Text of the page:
1pm - 2pm BST
Wednesday 7 June 2023
Professor Brendan Howlin - Molecular modelling in drug design and energy
University of Surrey
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Molecular modelling is the chemistry equivalent of engineering design except we design molecules instead of buildings and bridges. The mathematical principles are much the same except the charge on the atoms making up the molecule are significant at this scale. Hence, quantum methods are important also. There is a growing appreciation and understanding of quantum effects in biology, hence the Quantum Biology Centre at Surrey. Drug design is based on a very simple theory called the lock and key mechanism and Professor Howlin will show how we can go from this to designing drugs to alleviate the effects of ageing. Materials are governed by the same principles of molecular modelling so we can calculate material properties as well. One application of Professor Howlin's research involves the production of environmentally friendly high energy density supercapacitors which are largely aqueous based (so don’t catch fire) and do not contain any conflict metals.
Professor Brendan Howlin
Professor of Computational Chemistry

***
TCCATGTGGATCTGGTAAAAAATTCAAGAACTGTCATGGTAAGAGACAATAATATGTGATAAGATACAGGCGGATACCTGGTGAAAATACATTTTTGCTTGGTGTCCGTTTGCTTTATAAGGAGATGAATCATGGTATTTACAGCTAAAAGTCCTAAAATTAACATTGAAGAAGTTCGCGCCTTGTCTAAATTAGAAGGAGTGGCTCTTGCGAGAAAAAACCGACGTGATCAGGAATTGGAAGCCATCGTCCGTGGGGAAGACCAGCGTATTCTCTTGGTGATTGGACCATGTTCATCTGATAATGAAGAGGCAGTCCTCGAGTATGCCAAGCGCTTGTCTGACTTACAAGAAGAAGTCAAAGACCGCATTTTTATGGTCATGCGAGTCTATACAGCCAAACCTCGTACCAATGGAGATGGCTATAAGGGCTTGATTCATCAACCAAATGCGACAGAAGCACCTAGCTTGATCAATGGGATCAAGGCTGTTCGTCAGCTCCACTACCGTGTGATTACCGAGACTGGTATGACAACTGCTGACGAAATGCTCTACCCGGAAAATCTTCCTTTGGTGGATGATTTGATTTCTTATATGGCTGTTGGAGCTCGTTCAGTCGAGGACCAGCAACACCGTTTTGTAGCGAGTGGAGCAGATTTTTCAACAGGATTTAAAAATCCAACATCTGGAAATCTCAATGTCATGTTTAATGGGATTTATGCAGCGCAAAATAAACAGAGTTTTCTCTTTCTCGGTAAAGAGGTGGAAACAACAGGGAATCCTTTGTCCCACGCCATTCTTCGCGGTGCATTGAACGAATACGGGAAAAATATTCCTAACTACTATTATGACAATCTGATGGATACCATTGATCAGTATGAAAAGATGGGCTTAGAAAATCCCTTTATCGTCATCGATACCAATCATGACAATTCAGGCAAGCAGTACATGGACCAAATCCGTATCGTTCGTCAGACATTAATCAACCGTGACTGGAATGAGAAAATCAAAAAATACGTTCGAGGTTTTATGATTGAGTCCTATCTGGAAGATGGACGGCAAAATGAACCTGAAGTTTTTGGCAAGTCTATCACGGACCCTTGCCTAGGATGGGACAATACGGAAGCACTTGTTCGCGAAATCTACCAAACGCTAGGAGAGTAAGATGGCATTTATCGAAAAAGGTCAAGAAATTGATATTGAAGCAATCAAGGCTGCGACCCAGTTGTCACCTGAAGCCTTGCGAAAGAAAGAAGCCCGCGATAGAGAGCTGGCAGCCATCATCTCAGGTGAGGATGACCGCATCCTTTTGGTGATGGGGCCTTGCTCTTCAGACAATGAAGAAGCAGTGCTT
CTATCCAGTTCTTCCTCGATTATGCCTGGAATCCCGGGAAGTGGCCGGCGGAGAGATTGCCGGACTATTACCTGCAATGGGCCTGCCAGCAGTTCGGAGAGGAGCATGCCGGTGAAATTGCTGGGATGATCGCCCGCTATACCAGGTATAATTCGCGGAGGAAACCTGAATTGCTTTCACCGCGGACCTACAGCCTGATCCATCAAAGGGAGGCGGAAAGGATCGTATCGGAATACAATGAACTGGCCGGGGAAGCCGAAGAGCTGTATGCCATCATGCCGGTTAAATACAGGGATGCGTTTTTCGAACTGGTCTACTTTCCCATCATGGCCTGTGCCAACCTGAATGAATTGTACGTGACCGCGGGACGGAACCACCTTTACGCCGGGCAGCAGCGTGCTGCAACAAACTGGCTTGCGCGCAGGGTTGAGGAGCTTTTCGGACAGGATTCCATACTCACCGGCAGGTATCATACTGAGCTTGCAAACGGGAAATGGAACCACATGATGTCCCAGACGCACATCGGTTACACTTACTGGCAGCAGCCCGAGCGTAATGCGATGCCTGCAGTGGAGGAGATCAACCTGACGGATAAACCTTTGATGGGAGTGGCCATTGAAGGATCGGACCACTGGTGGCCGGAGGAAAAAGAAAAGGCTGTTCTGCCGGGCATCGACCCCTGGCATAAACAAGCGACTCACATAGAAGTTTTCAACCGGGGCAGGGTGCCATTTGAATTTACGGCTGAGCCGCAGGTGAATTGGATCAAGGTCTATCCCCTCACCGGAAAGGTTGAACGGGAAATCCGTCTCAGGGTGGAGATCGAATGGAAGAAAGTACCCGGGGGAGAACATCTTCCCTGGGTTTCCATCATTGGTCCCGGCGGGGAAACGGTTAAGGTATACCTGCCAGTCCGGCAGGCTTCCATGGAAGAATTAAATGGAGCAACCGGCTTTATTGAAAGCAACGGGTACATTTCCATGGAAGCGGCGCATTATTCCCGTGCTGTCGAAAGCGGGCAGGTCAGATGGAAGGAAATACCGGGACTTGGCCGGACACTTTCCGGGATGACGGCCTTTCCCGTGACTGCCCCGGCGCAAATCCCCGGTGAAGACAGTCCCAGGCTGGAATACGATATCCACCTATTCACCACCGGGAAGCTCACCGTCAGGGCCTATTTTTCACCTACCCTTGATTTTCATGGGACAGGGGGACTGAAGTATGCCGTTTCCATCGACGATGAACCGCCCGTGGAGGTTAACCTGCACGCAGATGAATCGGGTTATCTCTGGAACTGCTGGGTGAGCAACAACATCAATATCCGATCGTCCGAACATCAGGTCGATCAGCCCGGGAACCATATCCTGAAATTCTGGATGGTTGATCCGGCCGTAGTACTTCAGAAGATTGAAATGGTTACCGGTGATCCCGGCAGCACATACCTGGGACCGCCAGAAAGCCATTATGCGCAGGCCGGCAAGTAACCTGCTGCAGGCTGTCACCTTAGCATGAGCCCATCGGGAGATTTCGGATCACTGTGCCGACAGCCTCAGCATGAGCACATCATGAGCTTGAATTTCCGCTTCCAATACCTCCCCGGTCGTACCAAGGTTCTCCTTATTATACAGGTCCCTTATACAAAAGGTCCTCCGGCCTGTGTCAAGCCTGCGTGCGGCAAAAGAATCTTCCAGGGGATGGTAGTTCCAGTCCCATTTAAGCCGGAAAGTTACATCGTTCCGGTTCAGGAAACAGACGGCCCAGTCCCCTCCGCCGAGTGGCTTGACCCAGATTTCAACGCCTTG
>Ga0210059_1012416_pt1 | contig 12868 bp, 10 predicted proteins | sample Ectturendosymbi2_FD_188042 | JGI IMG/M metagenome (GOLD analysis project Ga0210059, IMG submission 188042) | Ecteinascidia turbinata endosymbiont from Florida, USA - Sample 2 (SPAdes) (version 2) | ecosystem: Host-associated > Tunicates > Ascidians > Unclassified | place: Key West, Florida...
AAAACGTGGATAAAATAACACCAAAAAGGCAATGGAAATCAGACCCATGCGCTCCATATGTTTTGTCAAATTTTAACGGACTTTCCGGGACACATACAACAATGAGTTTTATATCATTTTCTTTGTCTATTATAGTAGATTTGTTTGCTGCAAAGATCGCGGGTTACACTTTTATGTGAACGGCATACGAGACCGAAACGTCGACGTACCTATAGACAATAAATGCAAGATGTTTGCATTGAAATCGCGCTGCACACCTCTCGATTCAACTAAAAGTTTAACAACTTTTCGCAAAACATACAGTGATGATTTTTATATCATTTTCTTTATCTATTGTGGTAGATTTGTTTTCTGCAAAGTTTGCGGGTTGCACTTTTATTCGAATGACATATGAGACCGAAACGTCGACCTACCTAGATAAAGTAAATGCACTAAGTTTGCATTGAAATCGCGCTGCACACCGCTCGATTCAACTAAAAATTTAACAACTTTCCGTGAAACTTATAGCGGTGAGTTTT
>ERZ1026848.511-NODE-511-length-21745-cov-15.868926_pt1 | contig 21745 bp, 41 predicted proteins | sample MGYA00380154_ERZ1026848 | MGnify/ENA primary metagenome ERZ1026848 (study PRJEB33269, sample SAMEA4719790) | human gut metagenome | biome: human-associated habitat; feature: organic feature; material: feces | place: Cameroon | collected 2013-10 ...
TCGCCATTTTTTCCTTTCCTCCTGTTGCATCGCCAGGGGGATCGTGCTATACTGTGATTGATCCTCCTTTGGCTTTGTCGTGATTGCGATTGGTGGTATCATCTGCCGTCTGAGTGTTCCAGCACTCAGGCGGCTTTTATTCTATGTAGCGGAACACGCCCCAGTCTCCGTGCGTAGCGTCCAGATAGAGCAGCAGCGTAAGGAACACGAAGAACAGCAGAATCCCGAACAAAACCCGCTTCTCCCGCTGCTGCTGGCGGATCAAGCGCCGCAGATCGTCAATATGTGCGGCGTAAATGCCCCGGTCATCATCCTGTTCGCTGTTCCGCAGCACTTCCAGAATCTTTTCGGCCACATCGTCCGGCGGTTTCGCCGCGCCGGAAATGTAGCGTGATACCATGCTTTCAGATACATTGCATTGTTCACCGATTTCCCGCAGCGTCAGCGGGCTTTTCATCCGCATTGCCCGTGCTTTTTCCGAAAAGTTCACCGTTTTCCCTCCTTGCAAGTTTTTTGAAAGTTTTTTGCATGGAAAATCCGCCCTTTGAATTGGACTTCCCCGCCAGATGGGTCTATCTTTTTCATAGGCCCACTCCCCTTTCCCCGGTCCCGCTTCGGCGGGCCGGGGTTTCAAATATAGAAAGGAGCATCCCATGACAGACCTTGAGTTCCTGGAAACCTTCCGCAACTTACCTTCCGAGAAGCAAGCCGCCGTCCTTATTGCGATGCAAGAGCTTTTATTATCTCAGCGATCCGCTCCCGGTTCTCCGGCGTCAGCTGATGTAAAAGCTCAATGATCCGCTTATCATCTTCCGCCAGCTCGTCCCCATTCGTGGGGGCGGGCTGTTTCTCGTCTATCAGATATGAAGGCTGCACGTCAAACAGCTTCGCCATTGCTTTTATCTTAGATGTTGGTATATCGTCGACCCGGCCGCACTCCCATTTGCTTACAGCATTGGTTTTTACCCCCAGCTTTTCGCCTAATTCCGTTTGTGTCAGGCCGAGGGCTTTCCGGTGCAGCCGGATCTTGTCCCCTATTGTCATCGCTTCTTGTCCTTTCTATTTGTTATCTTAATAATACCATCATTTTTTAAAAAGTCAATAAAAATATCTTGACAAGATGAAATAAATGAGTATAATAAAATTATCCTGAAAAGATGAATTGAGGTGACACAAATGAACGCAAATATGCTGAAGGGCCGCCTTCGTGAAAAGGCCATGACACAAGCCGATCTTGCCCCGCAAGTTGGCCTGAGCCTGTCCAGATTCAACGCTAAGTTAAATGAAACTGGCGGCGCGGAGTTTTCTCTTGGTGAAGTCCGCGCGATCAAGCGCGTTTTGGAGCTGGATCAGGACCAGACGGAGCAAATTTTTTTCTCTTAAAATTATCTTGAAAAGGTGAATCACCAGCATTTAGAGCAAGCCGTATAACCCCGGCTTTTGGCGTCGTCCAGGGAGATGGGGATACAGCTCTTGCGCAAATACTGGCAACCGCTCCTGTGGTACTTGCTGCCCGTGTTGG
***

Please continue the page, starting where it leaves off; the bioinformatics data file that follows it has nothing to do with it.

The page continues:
Professor Brendan Howlin is Professor of Computational Chemistry at the University of Surrey. He has been involved in modelling research for 34 years and has published over 220 papers in this area. He concentrates on modelling polymers and proteins and was credited with carrying out the first molecular simulation of a cross linked polymer. In the past six years he has collaborated with Superdielectrics on the development of environmentally friendly high energy density supercapacitors. He also works on designing anti-ageing drugs by molecular modelling and AI. His work has been supported by the research councils and industry and he has gained over £5M of funding, £1.5M over the past six years from Superdielectrics. He has recently finished an EPSRC grant on designing active masks for COVID with Professor Tina Lekakou as PI and was PI on the EPSRC funded ATHENA Project. His H index is 30 and he is a sustainability fellow and an AI fellow at the University and active in the Leverhulme Quantum Biology Centre at the University.